Sunday, 25 March 2012

Linus the Long-Haired Wonder Horse

If you've ever seen the old 1960s TV show Mr. Ed, you definitely know that a "horse is a horse, of course, of course." But you've never, ever seen a horse like Linus the long-maned horse. Born in 1884, Linus was a descendant of the breed known as the Oregon Long-Haired Wild Wonder horses, a herd that roamed freely throughout the mountains of Oregon. The wonder horses were known for their rich chestnut color and, more importantly, the amazing length of their manes and tails. And, after they were bred primarily in captivity, the growth of their hair increased with each generation. But no one was more renowned for their glorious mane than Linus, who was dubbed the Samson among equines. 

And for a horse as majestic as Linus, his story reads like a chapter from National Velvet.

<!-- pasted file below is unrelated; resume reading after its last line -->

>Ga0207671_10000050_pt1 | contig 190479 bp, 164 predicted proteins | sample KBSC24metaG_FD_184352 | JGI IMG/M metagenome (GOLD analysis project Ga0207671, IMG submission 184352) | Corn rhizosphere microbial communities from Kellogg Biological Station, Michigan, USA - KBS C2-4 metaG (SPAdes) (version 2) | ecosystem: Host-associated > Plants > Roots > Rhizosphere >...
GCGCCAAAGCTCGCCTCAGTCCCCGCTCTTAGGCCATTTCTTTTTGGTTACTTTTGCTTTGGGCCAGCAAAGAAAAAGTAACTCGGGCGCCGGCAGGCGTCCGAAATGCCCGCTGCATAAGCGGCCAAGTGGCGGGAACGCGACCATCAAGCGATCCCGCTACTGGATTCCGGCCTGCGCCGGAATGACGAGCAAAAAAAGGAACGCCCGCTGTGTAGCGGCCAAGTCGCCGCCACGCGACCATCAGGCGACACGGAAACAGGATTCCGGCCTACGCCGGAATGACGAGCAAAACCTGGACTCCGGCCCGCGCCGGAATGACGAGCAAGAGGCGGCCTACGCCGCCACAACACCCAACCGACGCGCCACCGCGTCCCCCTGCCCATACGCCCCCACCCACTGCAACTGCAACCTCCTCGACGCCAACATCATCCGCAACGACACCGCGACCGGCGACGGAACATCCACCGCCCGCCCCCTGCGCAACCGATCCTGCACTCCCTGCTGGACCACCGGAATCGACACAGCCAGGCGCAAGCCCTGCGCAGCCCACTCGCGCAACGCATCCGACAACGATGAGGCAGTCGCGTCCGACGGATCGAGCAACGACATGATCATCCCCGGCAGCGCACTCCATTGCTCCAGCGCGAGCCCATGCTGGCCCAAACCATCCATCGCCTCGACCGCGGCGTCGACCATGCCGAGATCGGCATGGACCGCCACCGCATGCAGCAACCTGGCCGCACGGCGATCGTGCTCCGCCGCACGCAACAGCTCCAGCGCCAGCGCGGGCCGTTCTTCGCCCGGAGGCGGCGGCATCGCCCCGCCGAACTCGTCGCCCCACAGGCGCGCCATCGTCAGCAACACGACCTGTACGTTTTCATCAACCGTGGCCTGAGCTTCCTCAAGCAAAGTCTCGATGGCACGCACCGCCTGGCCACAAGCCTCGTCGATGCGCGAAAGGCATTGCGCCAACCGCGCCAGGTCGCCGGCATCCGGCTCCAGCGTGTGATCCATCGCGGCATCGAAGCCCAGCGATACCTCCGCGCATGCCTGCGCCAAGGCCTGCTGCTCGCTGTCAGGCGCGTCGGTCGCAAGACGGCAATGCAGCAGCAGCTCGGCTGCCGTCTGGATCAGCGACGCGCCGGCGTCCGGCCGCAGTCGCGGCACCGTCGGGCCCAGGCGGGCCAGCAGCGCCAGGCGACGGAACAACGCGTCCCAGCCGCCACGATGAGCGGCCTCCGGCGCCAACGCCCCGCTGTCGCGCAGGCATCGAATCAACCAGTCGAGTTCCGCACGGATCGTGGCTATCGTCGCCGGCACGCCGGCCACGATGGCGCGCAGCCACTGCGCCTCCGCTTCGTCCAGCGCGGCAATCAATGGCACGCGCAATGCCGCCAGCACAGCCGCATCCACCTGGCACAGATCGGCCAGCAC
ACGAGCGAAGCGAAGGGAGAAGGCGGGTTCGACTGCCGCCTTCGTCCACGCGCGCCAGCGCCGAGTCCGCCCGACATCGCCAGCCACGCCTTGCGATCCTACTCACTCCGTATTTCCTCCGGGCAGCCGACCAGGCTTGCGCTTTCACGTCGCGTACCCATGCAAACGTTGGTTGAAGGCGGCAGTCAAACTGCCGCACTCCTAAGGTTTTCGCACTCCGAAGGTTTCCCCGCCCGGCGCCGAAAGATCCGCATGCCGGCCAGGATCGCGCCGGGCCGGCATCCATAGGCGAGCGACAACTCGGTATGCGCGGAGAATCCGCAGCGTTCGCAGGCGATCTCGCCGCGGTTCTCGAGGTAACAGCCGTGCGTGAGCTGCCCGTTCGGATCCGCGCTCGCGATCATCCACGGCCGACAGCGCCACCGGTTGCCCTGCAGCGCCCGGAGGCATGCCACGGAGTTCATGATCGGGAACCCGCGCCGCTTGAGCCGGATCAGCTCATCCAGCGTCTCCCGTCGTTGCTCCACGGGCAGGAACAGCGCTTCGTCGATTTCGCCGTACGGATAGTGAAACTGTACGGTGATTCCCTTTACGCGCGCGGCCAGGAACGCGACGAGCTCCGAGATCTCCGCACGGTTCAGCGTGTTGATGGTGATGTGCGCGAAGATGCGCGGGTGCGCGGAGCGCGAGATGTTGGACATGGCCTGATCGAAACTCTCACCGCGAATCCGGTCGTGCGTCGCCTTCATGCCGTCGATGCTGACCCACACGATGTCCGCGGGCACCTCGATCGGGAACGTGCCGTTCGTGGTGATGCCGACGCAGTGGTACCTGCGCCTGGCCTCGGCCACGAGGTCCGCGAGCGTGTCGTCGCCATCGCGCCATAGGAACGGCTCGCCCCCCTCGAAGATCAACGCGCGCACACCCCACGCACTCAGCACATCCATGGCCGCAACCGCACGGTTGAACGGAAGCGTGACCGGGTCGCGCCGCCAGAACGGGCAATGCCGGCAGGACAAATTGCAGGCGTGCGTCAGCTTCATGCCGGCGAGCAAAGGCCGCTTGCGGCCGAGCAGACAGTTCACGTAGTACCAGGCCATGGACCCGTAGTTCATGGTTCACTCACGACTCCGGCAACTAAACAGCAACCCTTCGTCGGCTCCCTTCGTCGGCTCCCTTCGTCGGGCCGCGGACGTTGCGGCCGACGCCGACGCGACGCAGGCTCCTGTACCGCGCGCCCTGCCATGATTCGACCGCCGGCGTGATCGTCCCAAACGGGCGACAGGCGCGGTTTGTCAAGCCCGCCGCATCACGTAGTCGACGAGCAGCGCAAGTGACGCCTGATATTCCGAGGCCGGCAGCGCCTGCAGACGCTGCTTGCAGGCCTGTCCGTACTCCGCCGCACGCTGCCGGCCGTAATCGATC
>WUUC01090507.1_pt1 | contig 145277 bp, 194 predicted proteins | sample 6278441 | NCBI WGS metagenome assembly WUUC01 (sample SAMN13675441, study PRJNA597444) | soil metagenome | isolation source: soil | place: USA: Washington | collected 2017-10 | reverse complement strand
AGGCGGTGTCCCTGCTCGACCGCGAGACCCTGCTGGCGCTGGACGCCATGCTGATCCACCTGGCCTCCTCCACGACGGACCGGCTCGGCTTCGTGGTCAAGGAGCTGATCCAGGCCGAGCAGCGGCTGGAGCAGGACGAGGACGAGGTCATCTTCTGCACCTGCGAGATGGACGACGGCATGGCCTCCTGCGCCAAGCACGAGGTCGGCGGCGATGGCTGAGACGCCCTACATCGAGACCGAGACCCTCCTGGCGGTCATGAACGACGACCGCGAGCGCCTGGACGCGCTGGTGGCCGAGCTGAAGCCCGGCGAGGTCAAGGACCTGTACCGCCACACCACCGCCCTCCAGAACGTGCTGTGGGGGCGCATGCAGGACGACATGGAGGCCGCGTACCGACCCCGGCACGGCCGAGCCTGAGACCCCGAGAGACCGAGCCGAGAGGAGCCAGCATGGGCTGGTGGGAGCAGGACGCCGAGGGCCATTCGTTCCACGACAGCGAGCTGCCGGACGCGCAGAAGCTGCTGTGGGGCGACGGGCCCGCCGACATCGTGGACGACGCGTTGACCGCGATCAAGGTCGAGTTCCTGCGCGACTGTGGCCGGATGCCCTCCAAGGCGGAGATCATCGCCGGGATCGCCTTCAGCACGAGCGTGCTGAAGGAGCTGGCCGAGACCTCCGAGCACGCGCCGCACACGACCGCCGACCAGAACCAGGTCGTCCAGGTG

Owned by the Rutherford brothers of Marion, Oregon, Linus was the son of Oregon Beauty (the first stallion of this breed to be captured and rumored to be the leader of the herd) and a Clydesdale female named Oregon Queen. And as beautifully maned as mother and father were, Linus was deemed the best looking of all. Such was his astonishing beauty – and the length and breadth of his mane and tail – that the Rutherfords sold Linus to the Eaton brothers of Maine who made Linus the headliner of their traveling circus show. And thanks to the Eatons' successful promotion of the horse, Linus was even featured in the magazine Scientific American.

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